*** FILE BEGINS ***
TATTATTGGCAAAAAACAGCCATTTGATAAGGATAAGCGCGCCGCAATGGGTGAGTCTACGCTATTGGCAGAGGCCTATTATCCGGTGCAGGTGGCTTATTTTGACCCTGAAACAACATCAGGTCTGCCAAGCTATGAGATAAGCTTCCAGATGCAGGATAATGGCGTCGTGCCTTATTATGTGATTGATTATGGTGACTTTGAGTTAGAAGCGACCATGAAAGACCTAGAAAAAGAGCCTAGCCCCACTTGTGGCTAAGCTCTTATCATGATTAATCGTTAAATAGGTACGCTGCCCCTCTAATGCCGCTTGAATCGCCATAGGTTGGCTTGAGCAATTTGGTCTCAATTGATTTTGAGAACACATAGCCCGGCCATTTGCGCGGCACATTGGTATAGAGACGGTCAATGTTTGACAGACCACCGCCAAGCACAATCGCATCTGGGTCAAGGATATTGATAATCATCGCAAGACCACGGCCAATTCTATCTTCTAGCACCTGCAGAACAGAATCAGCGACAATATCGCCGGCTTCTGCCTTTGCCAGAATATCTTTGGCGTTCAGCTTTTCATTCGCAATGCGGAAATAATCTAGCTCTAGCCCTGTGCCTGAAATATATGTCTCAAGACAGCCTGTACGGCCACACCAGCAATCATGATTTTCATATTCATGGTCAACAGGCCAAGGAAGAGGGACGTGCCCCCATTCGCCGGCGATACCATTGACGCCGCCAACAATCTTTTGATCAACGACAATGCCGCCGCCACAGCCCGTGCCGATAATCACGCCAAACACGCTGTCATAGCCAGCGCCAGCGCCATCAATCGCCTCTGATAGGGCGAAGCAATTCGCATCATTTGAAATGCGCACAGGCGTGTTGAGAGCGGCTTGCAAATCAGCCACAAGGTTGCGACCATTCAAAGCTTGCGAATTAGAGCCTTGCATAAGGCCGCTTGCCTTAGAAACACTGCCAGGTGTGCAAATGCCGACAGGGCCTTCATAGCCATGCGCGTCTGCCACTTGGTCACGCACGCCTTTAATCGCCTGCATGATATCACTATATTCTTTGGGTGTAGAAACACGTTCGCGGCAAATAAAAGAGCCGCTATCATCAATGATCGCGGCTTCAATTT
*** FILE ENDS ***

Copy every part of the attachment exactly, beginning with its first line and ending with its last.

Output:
TATTATTGGCAAAAAACAGCCATTTGATAAGGATAAGCGCGCCGCAATGGGTGAGTCTACGCTATTGGCAGAGGCCTATTATCCGGTGCAGGTGGCTTATTTTGACCCTGAAACAACATCAGGTCTGCCAAGCTATGAGATAAGCTTCCAGATGCAGGATAATGGCGTCGTGCCTTATTATGTGATTGATTATGGTGACTTTGAGTTAGAAGCGACCATGAAAGACCTAGAAAAAGAGCCTAGCCCCACTTGTGGCTAAGCTCTTATCATGATTAATCGTTAAATAGGTACGCTGCCCCTCTAATGCCGCTTGAATCGCCATAGGTTGGCTTGAGCAATTTGGTCTCAATTGATTTTGAGAACACATAGCCCGGCCATTTGCGCGGCACATTGGTATAGAGACGGTCAATGTTTGACAGACCACCGCCAAGCACAATCGCATCTGGGTCAAGGATATTGATAATCATCGCAAGACCACGGCCAATTCTATCTTCTAGCACCTGCAGAACAGAATCAGCGACAATATCGCCGGCTTCTGCCTTTGCCAGAATATCTTTGGCGTTCAGCTTTTCATTCGCAATGCGGAAATAATCTAGCTCTAGCCCTGTGCCTGAAATATATGTCTCAAGACAGCCTGTACGGCCACACCAGCAATCATGATTTTCATATTCATGGTCAACAGGCCAAGGAAGAGGGACGTGCCCCCATTCGCCGGCGATACCATTGACGCCGCCAACAATCTTTTGATCAACGACAATGCCGCCGCCACAGCCCGTGCCGATAATCACGCCAAACACGCTGTCATAGCCAGCGCCAGCGCCATCAATCGCCTCTGATAGGGCGAAGCAATTCGCATCATTTGAAATGCGCACAGGCGTGTTGAGAGCGGCTTGCAAATCAGCCACAAGGTTGCGACCATTCAAAGCTTGCGAATTAGAGCCTTGCATAAGGCCGCTTGCCTTAGAAACACTGCCAGGTGTGCAAATGCCGACAGGGCCTTCATAGCCATGCGCGTCTGCCACTTGGTCACGCACGCCTTTAATCGCCTGCATGATATCACTATATTCTTTGGGTGTAGAAACACGTTCGCGGCAAATAAAAGAGCCGCTATCATCAATGATCGCGGCTTCAATTT